CX: Let me go (in peace)
Brands need to know when the deal is off and it is time to let the customer go.
They need to make it just as easy to leave — for instance, unsubscribe from a service/newsletter, as it is to get in.
It leaves a really bad taste in the customer’s mouth when breaking up with a brand is all tangled up and messy.
I recently had an experience where I had to cancel my membership with this gym. Let’s call it Bravado.
The option wasn’t available on Bravado’s app, and I was too busy to give it screen time on my PC, so the easiest way out was to ring their desk and ask to cancel my membership.
It should be straightforward right?
After asking me to spell my Nigerian name for the umpteenth time, Bravado said I had to come into the gym in-person to fill some forms and cancel my membership (what?!)
I responded that while I could make that happen, it won’t be soon and I needed Bravado to not activate my direct debit in the next few days because I will not be renewing my membership.
Bravado said to me I could ring my bank to cancel the direct debit.
This was getting messy — “you are meant to make my life easy” says every customer.
I finally got my membership cancelled in time, when another Bravado employee came on the phone and asked me all the same details I had supplied the previous attendant. I still had to ring my bank, but I got an explanation as to why.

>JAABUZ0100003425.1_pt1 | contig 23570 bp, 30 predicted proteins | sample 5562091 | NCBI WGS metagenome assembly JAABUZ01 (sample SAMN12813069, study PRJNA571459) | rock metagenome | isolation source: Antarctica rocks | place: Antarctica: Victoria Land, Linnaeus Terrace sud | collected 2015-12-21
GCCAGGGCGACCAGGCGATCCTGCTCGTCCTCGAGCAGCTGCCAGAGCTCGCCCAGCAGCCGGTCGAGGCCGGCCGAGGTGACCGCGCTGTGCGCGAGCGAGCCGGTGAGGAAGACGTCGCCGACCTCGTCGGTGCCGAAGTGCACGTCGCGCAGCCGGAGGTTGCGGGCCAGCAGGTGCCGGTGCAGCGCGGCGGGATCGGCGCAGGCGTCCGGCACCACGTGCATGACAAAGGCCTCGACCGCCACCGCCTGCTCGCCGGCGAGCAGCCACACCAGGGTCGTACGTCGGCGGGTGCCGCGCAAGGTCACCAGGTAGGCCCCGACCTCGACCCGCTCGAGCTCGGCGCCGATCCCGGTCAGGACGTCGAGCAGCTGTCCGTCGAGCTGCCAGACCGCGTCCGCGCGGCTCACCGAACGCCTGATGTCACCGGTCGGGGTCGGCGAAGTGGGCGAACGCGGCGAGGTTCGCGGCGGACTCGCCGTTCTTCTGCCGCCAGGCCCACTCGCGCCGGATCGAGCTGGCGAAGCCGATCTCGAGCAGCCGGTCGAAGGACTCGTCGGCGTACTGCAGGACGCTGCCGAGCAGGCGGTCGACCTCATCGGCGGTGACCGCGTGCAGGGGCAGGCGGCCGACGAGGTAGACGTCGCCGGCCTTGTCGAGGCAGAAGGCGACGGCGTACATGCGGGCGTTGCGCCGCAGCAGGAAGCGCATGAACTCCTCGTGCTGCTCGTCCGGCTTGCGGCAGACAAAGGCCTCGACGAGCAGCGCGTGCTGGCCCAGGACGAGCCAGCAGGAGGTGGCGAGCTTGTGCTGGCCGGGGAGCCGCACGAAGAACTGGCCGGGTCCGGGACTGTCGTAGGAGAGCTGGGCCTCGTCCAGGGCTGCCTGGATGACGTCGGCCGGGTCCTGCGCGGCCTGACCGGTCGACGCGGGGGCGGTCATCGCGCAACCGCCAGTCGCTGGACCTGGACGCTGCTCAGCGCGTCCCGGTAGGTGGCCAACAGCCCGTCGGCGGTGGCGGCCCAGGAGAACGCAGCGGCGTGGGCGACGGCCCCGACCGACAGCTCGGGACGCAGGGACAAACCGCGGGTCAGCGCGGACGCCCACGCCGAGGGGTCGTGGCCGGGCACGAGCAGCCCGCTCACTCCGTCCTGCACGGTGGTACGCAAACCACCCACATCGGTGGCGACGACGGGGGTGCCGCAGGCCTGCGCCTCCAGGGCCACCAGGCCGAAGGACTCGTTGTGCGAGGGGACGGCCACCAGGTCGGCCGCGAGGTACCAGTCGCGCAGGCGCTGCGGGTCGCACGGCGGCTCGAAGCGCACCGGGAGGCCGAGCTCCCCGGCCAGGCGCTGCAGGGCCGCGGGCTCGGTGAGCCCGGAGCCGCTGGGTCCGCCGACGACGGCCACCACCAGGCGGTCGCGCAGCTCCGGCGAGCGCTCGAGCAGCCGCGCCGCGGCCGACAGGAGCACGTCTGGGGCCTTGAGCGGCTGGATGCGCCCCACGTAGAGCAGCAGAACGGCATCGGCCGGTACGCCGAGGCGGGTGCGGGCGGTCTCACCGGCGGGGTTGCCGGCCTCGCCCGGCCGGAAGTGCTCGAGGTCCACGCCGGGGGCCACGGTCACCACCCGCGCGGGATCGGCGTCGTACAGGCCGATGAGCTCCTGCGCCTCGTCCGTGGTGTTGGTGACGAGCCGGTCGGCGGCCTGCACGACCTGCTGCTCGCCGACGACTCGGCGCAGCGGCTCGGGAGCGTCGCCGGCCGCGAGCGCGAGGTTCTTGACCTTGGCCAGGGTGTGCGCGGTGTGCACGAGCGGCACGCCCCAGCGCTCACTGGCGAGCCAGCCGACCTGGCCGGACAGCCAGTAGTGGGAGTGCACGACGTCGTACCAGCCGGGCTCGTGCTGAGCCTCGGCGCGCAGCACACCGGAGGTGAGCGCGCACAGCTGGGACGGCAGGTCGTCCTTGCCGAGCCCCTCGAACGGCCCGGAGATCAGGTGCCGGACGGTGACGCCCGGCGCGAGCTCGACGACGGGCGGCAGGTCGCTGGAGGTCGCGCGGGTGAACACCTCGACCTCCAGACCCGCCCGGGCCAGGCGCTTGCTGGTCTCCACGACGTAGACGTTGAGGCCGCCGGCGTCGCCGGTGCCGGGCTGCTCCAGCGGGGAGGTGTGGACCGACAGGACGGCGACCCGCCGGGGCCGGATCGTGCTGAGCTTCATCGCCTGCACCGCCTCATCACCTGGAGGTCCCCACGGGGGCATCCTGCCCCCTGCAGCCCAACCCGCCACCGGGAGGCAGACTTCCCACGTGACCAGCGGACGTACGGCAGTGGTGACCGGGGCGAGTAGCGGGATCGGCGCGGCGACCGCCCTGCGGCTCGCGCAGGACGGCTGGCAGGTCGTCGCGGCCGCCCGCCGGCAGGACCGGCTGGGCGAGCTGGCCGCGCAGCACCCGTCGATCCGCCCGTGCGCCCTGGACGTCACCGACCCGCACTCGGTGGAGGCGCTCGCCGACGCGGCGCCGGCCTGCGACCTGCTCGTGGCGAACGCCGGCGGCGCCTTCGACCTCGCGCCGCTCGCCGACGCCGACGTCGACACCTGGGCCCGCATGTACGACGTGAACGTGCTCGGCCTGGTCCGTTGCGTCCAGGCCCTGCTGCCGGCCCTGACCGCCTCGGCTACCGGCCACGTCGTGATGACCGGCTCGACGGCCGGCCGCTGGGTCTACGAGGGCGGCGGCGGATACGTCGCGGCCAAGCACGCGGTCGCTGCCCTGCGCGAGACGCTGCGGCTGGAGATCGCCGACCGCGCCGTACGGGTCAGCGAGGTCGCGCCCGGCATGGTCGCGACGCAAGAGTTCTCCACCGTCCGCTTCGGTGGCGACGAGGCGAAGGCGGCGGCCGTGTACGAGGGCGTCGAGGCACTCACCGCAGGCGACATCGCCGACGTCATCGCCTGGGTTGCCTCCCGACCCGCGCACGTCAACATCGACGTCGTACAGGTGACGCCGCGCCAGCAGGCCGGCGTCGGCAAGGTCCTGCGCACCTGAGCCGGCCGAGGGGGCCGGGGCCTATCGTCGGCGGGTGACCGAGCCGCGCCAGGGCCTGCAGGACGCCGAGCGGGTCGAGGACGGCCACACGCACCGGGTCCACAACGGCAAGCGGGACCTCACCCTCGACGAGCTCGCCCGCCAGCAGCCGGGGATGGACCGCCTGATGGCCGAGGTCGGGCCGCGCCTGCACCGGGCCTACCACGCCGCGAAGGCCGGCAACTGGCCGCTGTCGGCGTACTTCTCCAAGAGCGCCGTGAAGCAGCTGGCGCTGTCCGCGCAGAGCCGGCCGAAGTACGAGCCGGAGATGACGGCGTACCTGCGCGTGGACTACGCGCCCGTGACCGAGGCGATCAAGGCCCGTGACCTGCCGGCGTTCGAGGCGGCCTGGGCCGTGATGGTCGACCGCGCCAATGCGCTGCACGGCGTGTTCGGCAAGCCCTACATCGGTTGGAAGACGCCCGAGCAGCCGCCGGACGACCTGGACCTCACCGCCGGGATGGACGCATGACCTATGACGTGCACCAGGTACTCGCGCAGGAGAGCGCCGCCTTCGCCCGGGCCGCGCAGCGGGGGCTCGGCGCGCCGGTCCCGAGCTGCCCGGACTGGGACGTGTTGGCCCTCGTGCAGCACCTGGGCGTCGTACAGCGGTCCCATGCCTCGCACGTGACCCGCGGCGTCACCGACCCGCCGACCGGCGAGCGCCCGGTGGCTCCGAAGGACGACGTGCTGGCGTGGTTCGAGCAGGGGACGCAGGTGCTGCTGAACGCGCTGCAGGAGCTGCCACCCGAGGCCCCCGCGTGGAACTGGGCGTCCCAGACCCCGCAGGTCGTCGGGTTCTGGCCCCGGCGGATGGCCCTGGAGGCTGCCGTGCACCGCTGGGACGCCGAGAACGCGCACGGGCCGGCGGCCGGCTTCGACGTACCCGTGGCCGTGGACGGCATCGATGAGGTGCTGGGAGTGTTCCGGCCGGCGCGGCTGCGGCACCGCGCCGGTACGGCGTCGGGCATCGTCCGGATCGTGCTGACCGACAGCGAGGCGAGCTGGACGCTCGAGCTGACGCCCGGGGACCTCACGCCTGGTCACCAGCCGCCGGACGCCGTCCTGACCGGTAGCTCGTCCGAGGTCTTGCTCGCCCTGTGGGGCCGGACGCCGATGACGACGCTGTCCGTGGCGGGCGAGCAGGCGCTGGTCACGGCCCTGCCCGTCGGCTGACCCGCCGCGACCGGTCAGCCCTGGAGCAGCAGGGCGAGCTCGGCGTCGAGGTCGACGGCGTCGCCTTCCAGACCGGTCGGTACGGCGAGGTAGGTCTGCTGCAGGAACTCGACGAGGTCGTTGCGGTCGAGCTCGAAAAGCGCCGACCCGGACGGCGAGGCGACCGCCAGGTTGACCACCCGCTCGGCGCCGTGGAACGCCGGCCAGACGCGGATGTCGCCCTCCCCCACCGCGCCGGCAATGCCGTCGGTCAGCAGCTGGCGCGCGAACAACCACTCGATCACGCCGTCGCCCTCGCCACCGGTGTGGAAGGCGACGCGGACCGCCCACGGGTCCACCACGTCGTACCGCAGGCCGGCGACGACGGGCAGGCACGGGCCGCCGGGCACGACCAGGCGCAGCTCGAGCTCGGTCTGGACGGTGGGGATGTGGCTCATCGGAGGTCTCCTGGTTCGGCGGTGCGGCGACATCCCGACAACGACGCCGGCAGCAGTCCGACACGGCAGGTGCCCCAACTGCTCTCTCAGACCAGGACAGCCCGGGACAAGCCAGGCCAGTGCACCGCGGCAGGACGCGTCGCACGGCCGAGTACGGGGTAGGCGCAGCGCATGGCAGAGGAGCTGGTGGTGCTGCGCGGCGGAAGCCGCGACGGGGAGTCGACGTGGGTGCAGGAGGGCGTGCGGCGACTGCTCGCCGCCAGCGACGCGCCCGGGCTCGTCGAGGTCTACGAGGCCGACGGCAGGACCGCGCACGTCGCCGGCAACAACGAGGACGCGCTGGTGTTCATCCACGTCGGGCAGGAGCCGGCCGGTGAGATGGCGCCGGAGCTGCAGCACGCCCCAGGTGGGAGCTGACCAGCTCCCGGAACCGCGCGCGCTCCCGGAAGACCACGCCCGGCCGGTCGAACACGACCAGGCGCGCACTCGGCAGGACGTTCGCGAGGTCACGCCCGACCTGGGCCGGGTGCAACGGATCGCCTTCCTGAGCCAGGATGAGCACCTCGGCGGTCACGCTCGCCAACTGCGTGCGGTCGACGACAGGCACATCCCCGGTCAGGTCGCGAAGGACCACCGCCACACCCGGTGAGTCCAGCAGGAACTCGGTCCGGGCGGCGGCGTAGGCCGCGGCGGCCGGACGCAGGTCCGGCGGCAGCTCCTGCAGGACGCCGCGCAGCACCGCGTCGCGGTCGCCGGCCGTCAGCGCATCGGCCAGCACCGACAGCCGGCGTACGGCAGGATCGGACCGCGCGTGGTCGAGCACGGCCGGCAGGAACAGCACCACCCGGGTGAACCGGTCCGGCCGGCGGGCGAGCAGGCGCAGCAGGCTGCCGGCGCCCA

I know for sure that I won’t be re-signing up with Bravado anytime soon.
The same principles go for email subscriptions that won’t let you be. You unsubscribe and they just keep coming back into your box like you never told them “it’s over!”
Be bold enough to let me go and I just might come back!
Spotify is great at this.
I have dilly-dallied from Spotify free to premium countless times before I became more premium than free. They make it so easy to leave and opt back in.
Netflix is another fabulous example.
We are in an age where customers feel entitled to control.
They want what they want now, and if they don’t want you anymore, best be on your way before you make things worse for your brand. Customers can make your brand stink with just one tweet.
I love how someone put it, (paraphrased) a dissatisfied customer is a weapon of mass persuasion.
If customers leave your brand, the best you can do is find out why, and let them go (for real).
When they need you again, they know where to find you.
If your stuff is relevant, chances are that they will. Have faith.